True, other things being equal a strong currency is a sign of (relative) confidence and generally a good thing for a country that has its financial house in order. Appreciating money makes its citizens’ savings more valuable and its corporations better able to snap up cheap acquisitions abroad. On balance, the strong currency society gets richer.
But for an over-indebted country, where local savings are dwarfed by local debt, a strong currency makes the debt burden even heavier, so the net effect is negative. For a real-world test of this thesis, simply look at who had the last batch of strong currencies. Between 2009 and 2013 that would be Japan and Europe, which are now tipping into recessions that threaten to become something much worse.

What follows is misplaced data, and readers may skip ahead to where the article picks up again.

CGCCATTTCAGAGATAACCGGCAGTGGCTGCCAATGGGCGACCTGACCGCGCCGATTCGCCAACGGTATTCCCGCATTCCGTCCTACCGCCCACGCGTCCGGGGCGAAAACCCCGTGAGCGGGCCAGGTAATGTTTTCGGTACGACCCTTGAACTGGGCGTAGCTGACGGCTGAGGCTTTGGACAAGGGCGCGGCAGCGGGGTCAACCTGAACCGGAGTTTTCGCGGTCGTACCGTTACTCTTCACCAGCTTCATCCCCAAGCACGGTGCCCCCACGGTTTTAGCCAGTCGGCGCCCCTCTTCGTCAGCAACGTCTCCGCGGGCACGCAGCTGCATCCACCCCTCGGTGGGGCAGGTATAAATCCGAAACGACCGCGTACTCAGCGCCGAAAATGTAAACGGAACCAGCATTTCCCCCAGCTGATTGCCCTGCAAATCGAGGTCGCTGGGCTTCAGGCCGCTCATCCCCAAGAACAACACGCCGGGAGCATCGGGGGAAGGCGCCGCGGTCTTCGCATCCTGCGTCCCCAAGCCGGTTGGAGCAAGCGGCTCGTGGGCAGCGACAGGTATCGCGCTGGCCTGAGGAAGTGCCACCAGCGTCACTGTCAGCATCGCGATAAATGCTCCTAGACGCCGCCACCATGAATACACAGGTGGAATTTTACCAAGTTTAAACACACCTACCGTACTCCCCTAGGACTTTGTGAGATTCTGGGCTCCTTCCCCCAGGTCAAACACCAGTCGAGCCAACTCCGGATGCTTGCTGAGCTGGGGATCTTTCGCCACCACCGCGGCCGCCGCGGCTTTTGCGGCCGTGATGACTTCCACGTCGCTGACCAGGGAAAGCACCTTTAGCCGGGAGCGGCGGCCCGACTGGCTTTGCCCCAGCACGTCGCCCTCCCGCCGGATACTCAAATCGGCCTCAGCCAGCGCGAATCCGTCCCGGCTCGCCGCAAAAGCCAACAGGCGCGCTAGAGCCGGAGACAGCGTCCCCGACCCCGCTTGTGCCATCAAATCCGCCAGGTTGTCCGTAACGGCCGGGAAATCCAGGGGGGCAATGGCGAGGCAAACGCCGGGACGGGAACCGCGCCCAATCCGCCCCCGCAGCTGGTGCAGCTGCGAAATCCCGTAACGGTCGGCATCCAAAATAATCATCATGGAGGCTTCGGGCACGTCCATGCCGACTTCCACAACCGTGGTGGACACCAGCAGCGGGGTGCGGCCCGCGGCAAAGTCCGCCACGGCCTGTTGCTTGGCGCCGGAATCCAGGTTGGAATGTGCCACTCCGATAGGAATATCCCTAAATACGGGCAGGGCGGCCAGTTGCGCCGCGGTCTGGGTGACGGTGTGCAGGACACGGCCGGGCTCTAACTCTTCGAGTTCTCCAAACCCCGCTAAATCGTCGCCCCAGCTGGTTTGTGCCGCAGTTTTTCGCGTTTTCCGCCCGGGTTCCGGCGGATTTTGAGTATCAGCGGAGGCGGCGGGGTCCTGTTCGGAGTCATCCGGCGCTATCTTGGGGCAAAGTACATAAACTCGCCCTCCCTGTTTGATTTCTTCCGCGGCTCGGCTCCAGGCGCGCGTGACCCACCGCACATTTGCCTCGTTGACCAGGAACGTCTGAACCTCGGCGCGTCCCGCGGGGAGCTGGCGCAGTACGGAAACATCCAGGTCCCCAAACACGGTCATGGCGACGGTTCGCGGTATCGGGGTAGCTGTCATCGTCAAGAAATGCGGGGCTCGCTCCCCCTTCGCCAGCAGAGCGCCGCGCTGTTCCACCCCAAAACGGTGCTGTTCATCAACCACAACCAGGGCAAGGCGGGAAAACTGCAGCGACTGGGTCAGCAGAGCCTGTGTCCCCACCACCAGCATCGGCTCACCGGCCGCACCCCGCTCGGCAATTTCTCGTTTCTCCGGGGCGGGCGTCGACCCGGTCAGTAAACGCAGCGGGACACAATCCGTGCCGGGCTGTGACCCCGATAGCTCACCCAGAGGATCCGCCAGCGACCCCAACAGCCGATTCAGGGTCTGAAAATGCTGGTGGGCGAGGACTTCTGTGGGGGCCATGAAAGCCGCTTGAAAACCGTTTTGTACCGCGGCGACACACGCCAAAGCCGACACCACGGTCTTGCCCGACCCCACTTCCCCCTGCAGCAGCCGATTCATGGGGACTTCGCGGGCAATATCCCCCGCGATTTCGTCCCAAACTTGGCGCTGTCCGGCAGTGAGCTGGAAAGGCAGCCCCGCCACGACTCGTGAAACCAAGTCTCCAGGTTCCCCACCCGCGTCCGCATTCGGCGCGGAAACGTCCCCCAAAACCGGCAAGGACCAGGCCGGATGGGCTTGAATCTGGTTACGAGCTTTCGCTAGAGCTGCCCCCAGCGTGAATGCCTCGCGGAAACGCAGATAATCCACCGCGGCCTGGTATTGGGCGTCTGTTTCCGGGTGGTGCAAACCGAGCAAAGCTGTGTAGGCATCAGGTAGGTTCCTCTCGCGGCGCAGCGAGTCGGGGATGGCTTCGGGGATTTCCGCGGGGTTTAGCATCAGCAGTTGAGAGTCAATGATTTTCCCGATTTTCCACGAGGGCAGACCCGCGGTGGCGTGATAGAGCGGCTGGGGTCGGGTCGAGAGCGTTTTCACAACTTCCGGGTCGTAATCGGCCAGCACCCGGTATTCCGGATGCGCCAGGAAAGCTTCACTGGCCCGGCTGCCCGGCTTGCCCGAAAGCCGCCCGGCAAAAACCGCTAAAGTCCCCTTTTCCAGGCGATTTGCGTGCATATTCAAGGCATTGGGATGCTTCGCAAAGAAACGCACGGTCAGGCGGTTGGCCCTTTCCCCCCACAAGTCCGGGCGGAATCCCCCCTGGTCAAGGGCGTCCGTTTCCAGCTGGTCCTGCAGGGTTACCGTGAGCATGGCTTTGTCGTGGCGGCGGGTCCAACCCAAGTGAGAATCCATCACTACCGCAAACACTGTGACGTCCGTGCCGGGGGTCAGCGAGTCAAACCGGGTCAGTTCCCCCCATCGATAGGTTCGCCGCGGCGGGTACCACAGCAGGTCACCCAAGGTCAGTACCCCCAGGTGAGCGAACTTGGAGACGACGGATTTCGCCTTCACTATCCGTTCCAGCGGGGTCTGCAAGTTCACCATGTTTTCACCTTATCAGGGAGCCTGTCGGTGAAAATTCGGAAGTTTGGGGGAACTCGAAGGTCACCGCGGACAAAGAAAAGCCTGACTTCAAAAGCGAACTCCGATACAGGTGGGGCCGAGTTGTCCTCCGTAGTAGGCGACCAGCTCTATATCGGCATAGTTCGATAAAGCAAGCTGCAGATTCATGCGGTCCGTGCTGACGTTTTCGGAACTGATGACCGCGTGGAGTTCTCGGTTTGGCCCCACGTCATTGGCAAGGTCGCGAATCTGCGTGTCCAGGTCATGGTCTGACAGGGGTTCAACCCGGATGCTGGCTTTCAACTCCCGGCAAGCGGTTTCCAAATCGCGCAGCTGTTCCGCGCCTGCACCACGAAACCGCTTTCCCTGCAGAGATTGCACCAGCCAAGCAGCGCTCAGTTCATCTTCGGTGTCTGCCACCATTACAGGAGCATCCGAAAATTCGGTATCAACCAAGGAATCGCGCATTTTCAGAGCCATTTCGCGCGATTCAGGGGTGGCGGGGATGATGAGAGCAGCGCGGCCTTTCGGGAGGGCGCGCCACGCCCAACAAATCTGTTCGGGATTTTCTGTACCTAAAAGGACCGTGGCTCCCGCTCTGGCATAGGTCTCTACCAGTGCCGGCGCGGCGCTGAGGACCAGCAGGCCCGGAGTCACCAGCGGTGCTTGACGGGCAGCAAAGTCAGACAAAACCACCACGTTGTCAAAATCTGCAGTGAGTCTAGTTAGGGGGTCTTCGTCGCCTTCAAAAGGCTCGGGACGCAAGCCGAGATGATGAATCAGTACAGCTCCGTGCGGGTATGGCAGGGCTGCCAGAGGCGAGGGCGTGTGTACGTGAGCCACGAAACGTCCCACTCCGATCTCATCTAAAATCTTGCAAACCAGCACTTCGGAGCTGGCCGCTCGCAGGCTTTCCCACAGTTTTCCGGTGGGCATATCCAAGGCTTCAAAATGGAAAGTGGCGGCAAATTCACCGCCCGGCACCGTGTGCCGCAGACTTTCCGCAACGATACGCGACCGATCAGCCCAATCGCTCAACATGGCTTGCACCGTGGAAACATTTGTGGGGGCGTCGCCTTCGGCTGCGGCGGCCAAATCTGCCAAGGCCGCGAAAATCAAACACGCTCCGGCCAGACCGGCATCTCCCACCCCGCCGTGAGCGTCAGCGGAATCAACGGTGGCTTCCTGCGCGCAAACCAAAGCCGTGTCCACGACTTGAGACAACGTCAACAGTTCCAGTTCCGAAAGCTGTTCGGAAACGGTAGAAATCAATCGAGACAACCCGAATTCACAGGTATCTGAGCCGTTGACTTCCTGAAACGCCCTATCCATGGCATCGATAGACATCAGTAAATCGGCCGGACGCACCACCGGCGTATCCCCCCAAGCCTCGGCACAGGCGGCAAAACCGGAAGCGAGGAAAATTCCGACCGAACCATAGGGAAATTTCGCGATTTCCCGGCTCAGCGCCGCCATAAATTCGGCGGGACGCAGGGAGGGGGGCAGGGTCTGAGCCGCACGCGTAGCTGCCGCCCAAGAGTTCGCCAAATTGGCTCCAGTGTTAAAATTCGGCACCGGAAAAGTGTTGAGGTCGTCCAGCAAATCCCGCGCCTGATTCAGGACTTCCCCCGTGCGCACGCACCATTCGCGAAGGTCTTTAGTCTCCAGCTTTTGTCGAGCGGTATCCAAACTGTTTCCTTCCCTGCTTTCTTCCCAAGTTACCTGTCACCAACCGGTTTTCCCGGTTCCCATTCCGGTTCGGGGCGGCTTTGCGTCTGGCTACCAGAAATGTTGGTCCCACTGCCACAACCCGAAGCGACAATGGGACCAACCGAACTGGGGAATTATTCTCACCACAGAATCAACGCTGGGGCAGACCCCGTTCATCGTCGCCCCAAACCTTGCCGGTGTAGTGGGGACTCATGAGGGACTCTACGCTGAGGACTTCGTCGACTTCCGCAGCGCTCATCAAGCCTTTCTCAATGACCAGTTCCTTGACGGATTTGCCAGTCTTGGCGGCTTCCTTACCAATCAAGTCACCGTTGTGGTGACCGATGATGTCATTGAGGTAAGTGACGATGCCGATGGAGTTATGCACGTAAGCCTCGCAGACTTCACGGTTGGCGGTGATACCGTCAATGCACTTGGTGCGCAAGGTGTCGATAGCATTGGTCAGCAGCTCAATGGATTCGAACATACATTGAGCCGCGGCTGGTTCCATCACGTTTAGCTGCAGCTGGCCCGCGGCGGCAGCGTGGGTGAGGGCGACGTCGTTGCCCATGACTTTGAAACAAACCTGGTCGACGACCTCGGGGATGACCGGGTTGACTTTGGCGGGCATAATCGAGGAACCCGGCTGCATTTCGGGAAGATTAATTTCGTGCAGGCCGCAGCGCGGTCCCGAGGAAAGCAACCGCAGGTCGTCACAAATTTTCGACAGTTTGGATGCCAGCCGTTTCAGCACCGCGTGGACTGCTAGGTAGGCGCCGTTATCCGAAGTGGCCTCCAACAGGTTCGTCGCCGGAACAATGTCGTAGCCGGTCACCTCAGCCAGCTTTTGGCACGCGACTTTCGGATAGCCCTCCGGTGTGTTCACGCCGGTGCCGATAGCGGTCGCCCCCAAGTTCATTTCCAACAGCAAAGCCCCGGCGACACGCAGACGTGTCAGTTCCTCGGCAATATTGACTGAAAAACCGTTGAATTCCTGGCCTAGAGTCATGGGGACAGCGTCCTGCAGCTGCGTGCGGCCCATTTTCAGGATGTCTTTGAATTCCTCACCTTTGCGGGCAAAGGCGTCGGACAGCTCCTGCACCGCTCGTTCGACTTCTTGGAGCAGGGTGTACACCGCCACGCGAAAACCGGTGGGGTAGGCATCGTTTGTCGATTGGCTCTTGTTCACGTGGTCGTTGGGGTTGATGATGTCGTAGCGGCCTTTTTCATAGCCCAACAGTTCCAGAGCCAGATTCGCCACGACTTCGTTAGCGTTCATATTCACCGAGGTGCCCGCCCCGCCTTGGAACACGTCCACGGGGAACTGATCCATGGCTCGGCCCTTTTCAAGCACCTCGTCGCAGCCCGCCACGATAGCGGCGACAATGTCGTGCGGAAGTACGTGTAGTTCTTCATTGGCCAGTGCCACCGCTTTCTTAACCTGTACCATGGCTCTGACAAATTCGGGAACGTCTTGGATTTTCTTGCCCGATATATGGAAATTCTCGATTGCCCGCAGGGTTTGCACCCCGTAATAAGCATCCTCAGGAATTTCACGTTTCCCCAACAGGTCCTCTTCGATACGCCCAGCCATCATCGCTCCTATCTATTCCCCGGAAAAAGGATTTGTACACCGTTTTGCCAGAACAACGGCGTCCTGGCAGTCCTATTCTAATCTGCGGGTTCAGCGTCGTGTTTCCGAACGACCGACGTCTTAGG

Which is why the dollar is soaring. Europe and Japan — along with nearly-as-over-indebted China — need weaker currencies not to thrive, but survive. US policymakers, while recognizing the downsides of a soaring dollar, no doubt see taking one for the team (i.e., the global economy) as better than a list of alternatives that includes widespread Depression.
Now the question is whether the strong dollar will do to the US what the strong yen and euro did to Japan and Europe. That is, will America in 2015 be an island of stability in a sea of chaos or will it be a yet another deflationary basket case?